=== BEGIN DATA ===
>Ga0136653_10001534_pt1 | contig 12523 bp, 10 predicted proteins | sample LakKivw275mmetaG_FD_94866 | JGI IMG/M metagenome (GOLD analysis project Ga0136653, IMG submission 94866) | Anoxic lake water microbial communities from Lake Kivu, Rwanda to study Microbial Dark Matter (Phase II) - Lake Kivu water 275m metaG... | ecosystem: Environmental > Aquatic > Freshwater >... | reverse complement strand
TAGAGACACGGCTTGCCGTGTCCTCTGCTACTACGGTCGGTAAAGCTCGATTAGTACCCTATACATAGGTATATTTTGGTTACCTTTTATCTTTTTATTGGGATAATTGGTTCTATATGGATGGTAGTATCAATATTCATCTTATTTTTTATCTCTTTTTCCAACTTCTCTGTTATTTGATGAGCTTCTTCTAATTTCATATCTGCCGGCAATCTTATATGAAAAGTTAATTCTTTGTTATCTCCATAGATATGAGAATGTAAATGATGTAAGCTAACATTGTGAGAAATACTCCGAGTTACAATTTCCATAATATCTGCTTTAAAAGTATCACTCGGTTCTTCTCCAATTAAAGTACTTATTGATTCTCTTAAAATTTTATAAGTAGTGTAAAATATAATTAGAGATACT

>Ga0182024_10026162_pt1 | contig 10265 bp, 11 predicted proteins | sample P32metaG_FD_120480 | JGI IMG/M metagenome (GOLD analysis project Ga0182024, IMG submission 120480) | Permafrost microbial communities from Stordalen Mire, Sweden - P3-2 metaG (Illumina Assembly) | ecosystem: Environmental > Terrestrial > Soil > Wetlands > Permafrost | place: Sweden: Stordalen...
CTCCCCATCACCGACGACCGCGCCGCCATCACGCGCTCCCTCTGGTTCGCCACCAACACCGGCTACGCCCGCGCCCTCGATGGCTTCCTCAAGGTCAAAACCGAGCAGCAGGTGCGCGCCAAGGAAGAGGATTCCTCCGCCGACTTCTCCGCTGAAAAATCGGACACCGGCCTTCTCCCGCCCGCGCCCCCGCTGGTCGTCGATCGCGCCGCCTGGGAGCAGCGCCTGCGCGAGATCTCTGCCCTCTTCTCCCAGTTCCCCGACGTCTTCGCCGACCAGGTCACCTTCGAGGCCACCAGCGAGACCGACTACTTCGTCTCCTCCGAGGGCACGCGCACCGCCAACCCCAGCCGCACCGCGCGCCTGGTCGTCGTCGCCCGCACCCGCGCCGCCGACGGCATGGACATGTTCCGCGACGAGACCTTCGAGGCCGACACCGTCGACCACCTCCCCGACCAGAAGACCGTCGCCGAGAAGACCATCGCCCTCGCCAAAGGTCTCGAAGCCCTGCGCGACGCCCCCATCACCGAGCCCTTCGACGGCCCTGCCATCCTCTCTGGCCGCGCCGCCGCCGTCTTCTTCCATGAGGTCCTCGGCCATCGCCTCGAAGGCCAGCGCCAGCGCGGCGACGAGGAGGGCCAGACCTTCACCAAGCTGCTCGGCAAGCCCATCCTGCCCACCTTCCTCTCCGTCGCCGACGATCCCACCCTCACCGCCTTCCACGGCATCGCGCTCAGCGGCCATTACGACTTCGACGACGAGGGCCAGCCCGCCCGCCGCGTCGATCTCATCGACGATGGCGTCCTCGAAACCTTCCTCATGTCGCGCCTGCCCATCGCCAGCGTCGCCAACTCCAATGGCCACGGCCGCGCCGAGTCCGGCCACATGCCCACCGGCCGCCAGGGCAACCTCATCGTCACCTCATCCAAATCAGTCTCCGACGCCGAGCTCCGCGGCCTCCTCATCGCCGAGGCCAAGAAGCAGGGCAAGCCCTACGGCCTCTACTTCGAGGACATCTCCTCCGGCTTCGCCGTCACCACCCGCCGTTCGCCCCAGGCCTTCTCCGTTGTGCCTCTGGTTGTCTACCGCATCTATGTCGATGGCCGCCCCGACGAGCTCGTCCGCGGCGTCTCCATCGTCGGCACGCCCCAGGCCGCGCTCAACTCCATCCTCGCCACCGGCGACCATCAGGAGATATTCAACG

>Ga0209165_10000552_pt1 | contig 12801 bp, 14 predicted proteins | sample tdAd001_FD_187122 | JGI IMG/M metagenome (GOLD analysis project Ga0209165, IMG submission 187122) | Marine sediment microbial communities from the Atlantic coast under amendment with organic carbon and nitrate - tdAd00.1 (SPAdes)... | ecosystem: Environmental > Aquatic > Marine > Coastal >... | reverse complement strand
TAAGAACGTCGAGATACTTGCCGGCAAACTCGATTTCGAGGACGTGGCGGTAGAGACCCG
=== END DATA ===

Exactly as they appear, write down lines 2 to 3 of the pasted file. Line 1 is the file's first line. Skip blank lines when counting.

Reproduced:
TAGAGACACGGCTTGCCGTGTCCTCTGCTACTACGGTCGGTAAAGCTCGATTAGTACCCTATACATAGGTATATTTTGGTTACCTTTTATCTTTTTATTGGGATAATTGGTTCTATATGGATGGTAGTATCAATATTCATCTTATTTTTTATCTCTTTTTCCAACTTCTCTGTTATTTGATGAGCTTCTTCTAATTTCATATCTGCCGGCAATCTTATATGAAAAGTTAATTCTTTGTTATCTCCATAGATATGAGAATGTAAATGATGTAAGCTAACATTGTGAGAAATACTCCGAGTTACAATTTCCATAATATCTGCTTTAAAAGTATCACTCGGTTCTTCTCCAATTAAAGTACTTATTGATTCTCTTAAAATTTTATAAGTAGTGTAAAATATAATTAGAGATACT

>Ga0182024_10026162_pt1 | contig 10265 bp, 11 predicted proteins | sample P32metaG_FD_120480 | JGI IMG/M metagenome (GOLD analysis project Ga0182024, IMG submission 120480) | Permafrost microbial communities from Stordalen Mire, Sweden - P3-2 metaG (Illumina Assembly) | ecosystem: Environmental > Terrestrial > Soil > Wetlands > Permafrost | place: Sweden: Stordalen...